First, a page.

There are about seven regional booksellers associations in the United States. We're sort of on the border between two. Wisconsin is more officially in the Midwest Booksellers Association, but Chicago (where I know more booksellers) gravitates towards the Great Lakes Independent Booksellers Assocation. Contining the Schwartz tradition of indecision about these things, I decided that Boswell would continue to belong to both (because it's not that expensive).
Lanora at Next Chapter spoke on a panel at MBA the previous week, and wrote up a nice trip to Twin Cities bookstores on her blog. My only true bookstore visit was a stop in Nicola's for a gift card for the wedding party. I heard Nicola explain to a customer why Peony in Love was more enjoyable to Snow Flower and the Secret Fan (I never read the former, but just assumed it didn't measure up--mea culpa) and then she gave me a primer in slash fiction, a subgenre of fan fiction where the author brings together characters in same-sex relationships. Harper is publishing Pride/Prejudice next winter.
Alas, some travel delays and a bad time through Chicago forced us to miss the author cocktail party and Friday night dinner featuring Dan Chaon (Await Your Reply). We're selling Chaon's novel pretty well and should be able to do better. I hoped to pick up another selling handle after listening to his speech (but also wondered how much he'd repeat from his pre-pub dinner in Chicago. I woudn't blame him--that's a lot of speeching). But I can only imagine what it was like, or at least cruise the internet for other bookseller blogs.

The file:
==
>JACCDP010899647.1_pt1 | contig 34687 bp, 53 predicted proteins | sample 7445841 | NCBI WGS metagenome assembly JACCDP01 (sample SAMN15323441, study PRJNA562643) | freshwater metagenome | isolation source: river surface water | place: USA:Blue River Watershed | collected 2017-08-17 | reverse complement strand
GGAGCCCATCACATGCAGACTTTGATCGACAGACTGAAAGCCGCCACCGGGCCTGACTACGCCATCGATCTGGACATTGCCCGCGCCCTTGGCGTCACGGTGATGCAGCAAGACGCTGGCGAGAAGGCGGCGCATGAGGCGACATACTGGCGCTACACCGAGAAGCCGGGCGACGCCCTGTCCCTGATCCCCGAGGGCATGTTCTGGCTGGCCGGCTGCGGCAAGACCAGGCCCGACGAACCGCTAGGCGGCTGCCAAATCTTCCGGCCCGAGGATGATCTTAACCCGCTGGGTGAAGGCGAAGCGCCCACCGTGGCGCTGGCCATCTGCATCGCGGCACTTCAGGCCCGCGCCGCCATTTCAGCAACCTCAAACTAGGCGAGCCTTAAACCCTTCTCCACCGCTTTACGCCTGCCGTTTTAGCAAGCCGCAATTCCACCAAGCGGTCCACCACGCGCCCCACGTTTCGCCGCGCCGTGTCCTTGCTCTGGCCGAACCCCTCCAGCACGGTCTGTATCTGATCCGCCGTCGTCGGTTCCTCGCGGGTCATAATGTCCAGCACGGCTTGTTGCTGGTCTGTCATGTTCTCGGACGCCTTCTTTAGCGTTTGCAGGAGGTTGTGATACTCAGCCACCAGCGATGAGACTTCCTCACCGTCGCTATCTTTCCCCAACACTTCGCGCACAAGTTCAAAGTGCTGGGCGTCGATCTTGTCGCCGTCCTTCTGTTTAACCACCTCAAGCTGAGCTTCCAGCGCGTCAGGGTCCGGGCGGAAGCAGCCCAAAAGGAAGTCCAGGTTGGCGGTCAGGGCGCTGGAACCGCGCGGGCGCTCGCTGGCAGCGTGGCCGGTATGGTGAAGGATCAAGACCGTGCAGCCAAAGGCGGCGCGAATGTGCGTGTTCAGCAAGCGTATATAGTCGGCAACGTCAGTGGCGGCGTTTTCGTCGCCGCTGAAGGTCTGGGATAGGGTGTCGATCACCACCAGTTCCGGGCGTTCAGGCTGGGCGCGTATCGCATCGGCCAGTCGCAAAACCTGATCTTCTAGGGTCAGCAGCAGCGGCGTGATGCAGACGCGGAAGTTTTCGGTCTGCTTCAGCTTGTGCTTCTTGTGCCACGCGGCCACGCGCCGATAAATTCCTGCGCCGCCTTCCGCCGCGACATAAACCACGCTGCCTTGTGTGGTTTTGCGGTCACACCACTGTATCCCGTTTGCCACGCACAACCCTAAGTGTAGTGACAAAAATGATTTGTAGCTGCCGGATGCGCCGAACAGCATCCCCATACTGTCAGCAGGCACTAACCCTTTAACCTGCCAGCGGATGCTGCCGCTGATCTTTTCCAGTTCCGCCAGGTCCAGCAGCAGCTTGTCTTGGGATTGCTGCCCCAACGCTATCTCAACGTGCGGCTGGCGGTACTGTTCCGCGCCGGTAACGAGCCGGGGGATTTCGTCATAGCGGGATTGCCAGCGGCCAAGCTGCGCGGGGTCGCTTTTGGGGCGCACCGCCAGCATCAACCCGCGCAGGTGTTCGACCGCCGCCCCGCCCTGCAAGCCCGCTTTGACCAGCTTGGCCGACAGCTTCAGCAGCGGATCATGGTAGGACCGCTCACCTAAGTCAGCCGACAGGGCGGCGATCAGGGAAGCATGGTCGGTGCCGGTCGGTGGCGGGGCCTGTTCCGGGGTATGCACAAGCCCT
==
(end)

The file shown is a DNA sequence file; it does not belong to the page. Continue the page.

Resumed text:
So we arrived in Cleveland about four hours late. We stayed at the Radisson down the block --this seems to be a habit with me of late. I had a little confusion with the official Renaissance Hotel and they were sold out of rooms at the good rate. Of course Joan at GLIBA fixed it but momentum was not on her side at that point. Kirk and I arrived for drinks at the bar, where we chatted with booksellers and publishing folk. It was nice to see Miles from Nowhere's Nami Mun (we hosted her last week) and I introduced her to some booksellers she hadn't met. Then I spoke to Wendy from Simon and Schuster (an ex-bookseller turned publishing type who just let me read an early advance of an uber-foodie book, Knives at Dawn--more on that closer to pub date) and Bill, the buyer at said Nicola's. They were speaking about blurbs. Bill is down on those write-ups where booksellers simply say "I loved this book" but also warned against too much plot revelation.
I thought back to my experiences at Schwartz, where several booksellers would say little more than "Buy this book" and with the right book, it worked like crazy. I remember revealing just a plot about Katrina Kittle's The Kindness of Strangers and one of the Brookfield booksellers who was selling it like crazy told me I was guilty of TMI. Robert, who recently moved from a more urban store to one with a more suburban setting, noticed these directed recs seemed to work better at his new venue than previously. I don't know the answer to this.
More chatting, a drink, a revelation of my own--I like red wine better than white wine because white wine seems salty to me, and half my GLIBA was over.